Jeffrey Boedges: Goes home and stressed. I mean, I think everybody was like…


Tajanna Mallory: And stressed out, right.


Jeffrey Boedges: Legitimately, looking for some way to deal with.


Rick Kiley: Yeah. And they can’t watch the same movie again so they have to watch it stoned.


Tajanna Mallory: And then for folks who had kids at home, I was like, “God bless you all.” So, yes, our business was great. On the other side of our business, Modern Assistants, we have clients who are in sports and events and things like that. And so, that was not as great because everything shut down. But again, as a business owner, I was glad that we had these two sides to the business. Another interesting thing was seeing a lot of virtual assistants come into play. All of a sudden everyone was a virtual assistant. And I thought that was pretty interesting. Cool, but also interesting because not everyone had the experience.


Rick Kiley: For those of you not able to see her face right now. The interesting came with like a big side-eye. I mean, it was just like the side-est eye of side-est eyes. Holy moly, that was solid. I really wish you could see it.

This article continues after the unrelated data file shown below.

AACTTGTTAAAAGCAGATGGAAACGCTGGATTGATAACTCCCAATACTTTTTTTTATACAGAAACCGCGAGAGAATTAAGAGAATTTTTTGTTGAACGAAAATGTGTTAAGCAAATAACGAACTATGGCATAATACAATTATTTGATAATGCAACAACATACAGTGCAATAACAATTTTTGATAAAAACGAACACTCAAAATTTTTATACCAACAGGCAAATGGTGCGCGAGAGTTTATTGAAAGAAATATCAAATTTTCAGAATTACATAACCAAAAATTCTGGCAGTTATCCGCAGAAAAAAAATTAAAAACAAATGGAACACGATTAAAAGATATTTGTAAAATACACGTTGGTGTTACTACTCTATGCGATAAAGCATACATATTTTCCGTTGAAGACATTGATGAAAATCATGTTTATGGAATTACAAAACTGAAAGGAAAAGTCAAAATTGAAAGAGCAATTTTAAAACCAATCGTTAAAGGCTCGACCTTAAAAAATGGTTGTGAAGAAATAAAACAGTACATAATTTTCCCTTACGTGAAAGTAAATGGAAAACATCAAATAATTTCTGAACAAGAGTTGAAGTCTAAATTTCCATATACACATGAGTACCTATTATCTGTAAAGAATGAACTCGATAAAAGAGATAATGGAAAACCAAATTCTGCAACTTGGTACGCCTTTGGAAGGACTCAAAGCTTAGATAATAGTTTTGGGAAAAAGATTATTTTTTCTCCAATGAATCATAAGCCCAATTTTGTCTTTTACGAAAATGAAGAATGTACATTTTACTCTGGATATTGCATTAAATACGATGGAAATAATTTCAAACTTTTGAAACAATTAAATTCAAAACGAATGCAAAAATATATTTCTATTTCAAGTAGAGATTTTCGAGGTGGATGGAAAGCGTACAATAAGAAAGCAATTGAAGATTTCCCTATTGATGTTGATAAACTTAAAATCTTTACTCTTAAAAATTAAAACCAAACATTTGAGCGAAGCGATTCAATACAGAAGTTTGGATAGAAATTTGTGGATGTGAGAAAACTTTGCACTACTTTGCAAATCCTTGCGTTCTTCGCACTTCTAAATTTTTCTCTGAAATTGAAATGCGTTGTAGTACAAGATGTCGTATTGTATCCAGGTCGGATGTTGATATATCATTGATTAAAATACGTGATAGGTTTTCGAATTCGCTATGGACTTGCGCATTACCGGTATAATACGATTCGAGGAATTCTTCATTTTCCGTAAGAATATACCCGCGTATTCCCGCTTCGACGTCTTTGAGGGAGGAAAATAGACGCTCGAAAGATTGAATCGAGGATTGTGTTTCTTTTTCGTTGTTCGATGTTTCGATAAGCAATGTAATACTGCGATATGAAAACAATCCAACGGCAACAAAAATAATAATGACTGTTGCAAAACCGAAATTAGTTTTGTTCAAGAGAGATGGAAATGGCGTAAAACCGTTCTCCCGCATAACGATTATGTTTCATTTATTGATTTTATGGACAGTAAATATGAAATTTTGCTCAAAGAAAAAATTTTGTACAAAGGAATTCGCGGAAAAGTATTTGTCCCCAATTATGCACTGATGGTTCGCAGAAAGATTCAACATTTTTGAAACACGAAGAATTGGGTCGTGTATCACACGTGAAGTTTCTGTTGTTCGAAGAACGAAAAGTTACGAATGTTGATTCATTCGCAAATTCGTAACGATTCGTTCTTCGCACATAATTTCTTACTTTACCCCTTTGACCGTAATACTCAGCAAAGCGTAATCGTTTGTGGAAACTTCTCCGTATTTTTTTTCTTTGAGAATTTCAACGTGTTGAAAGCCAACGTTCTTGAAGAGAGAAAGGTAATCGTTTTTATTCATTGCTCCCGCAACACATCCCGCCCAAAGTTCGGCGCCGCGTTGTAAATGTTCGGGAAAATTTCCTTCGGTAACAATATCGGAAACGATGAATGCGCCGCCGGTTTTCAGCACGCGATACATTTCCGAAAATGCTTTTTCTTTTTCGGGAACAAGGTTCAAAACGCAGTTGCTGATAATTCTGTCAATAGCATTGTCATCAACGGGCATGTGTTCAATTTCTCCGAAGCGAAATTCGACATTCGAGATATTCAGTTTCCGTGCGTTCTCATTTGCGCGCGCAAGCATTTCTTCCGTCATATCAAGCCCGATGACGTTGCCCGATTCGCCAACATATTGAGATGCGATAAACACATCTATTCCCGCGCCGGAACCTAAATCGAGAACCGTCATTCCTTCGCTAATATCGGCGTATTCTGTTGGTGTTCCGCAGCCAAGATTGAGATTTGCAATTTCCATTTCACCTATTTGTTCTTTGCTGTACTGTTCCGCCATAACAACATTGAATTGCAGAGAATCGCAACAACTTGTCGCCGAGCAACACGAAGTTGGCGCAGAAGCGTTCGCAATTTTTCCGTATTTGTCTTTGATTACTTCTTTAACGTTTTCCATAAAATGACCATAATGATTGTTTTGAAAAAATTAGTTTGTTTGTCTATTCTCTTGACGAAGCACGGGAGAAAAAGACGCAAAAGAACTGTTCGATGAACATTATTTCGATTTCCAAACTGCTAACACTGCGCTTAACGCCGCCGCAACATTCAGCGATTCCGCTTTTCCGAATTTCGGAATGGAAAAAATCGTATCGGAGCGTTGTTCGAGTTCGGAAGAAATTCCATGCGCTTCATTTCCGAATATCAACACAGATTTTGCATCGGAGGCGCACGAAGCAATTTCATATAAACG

Tajanna Mallory: I talk about this viral TikTok that went around because it was like it really got under my skin but it was like this 22-year-old who started a virtual assistant business. She had literally been at it for like six months and like completely went viral. And I did not understand for the life of me why she was going viral and why she was now a virtual assistant coach. So, I was like, “Oh, this is weird,” because I don’t think she has any experience.


Jeffrey Boedges: Right.


Rick Kiley: We’re in the post-experience age.


Tajanna Mallory: We really are.


Jeffrey Boedges: I’m curious about what needs are specific to cannabis virtual assistants versus your other side of the business. What’s the skill set difference? Is there one?